Issue Three…Running Down a Dream. As training camp started, the only job of significance that was declared an open competition was Adrian Peterson’s back up. We gave you a list of candidates here, and as regular readers know, I was a fan of Darius Reynaud on the eve of camp. The assumption was that Toby Gerhart had the inside track on the job, based on his reputation and draft status coming out of college. Uh, Pat Williams dispelled any notion of not having to earn anything on day one. Albert Young, who entered camp #2 on the depth chart based on his experience, is still #2 as camp ends week one.
As to Reynaud? He suffered a sprained ankle, and reports indicate he will be out a week. We’re all glad to hear that it’s not serious, but a week of downtime for a guy in Reynaud’s position is fatal, in my opinion. He switched positions in the off season, so he has a steep learning curve at a new position, and needs as much work as possible. A week of not practicing puts him even further behind than he already was, and really hurts his chances to make the roster. After special teams coach Brian Murphy announced that the punt returner job is an open competition, what I once thought was a sure roster lock no longer looks that way at all.
Issue Four…We Didn't Start The Fire. A lot of offensive starters are nicked up and not practicing. Last year, when Favre joined halfway through the pre-season, there was a concern that he might not have timing down with his receivers. Uh, yeah, that seemed to work okay. But that was with the rest of the offense participating in the entire camp. This year, there are some things with some of the starters, most notably the skill position guys, which might affect early season performance.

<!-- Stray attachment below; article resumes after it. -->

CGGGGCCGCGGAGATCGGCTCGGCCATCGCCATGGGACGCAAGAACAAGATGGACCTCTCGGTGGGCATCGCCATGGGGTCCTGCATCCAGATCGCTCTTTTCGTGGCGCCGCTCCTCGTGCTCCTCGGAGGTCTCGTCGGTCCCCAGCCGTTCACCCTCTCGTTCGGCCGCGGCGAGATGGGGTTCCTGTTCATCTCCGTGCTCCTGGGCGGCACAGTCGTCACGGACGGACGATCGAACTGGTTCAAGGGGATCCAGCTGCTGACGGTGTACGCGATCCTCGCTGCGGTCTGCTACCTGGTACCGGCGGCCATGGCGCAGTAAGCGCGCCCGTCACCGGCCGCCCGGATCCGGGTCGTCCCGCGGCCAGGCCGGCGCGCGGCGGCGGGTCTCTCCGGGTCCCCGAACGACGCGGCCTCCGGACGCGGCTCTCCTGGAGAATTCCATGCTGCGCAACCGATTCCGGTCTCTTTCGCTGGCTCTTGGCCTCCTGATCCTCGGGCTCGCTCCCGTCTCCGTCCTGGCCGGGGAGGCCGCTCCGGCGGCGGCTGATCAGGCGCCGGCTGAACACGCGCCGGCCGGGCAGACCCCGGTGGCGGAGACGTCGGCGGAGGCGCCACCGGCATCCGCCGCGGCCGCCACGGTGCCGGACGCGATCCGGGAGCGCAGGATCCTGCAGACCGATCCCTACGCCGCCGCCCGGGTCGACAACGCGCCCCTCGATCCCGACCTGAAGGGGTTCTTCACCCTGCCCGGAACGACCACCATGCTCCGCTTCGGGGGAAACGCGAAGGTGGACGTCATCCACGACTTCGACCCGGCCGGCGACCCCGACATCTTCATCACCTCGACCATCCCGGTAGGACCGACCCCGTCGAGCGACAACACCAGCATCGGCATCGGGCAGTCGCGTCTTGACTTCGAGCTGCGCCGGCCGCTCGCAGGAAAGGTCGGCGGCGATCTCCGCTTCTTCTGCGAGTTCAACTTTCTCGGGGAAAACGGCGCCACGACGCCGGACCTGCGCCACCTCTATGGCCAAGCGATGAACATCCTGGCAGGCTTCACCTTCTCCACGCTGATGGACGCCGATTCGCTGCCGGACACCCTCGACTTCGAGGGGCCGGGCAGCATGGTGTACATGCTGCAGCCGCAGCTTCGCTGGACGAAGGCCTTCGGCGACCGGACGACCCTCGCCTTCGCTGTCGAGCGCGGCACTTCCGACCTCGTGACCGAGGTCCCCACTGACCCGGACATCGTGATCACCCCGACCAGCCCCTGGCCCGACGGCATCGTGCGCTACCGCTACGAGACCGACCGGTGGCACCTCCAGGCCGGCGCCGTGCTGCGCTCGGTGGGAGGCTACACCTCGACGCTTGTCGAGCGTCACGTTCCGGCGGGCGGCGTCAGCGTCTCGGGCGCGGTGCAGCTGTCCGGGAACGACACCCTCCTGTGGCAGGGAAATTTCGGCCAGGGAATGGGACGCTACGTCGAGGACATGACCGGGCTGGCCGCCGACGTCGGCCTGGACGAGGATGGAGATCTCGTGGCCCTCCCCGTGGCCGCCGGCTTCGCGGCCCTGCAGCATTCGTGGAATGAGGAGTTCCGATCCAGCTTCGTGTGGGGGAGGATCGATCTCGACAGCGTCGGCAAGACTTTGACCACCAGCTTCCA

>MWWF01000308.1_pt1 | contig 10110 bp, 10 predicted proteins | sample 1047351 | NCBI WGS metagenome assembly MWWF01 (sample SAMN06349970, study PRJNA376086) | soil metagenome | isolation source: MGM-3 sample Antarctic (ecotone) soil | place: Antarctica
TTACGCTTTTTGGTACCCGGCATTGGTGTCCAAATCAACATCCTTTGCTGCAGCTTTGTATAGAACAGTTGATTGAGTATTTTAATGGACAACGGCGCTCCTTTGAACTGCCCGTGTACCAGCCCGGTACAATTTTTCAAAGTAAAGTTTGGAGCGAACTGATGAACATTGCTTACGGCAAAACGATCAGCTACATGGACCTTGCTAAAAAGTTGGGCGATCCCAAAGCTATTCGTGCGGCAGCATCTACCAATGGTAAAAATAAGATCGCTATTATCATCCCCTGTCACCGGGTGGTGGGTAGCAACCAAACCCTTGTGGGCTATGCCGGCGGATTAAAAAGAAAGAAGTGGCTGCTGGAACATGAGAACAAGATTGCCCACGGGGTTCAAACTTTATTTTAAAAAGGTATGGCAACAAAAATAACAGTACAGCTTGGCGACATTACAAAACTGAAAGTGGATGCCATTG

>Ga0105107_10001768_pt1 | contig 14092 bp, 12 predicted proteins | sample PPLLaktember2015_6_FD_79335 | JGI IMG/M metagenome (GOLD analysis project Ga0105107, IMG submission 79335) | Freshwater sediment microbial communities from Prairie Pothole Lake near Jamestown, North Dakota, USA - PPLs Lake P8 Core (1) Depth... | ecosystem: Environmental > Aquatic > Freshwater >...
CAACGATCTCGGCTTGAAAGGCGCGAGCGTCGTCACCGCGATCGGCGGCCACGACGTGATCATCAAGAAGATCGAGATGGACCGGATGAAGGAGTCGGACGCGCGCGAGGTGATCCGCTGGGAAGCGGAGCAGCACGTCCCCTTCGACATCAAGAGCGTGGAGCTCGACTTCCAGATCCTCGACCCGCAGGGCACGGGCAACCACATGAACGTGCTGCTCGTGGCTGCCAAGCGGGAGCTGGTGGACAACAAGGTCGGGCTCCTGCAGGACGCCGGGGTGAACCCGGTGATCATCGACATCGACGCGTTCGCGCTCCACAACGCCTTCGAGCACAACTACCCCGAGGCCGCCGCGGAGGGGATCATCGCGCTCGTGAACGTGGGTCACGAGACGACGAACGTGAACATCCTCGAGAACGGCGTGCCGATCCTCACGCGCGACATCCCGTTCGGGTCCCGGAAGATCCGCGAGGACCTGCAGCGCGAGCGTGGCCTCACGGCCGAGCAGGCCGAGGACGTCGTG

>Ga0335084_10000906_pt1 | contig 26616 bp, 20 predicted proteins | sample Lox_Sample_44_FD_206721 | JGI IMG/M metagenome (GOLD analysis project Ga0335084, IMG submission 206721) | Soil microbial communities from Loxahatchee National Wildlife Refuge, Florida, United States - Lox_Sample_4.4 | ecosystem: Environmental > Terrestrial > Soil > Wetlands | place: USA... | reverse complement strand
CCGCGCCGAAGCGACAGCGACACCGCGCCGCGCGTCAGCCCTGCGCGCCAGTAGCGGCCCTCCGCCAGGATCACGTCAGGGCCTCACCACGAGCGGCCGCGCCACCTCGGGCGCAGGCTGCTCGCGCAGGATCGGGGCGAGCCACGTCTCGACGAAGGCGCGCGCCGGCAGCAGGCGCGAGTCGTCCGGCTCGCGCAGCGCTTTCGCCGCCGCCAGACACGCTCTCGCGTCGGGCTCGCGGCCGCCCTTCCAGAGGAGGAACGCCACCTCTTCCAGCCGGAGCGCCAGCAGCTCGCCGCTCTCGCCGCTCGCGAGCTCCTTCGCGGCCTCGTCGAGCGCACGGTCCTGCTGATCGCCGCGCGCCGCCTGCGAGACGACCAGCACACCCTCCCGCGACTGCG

Adrian Peterson has had ‘tightness’ in his leg, and he swears that it’s not due to ‘tightness’ in his wallet, as in contract. Last year, a lot of folks were making a lot of noise about his mythical propensity to fumble. Although his three fumbles in the NFC championship didn’t do anything to dispel that myth, his career fumbling rate is below that of Walter Payton and Emmitt Smith, among others. That said, the more reps he can get now, the more it will pay off later and put that issue to rest, once and for all. The two other skill position guys are Sidney Rice and Percy Harvin. Rice has been bothered by a hip issue throughout the pre-season, and he started the season on the active PUP list. He's had one great season, and two mixed ones, with injuries scattered throughout his career. Uber playmaker Percy Harvin has been gone almost a week due to the death of his grandmother. With Favre, they accounted for almost all the offense last year, and with a tough schedule in 2010, it's imperative that everyone be ready out of the gates on opening night.
With one week in the books, the Vikings will continue two a days and prepare for the first pre-season games against Sam Bradford and the St. Louis Rams next Saturday. That will be the first benchmark for the team, and possibly the last or only chance for some fringe roster players to make an impression and hold on to their career.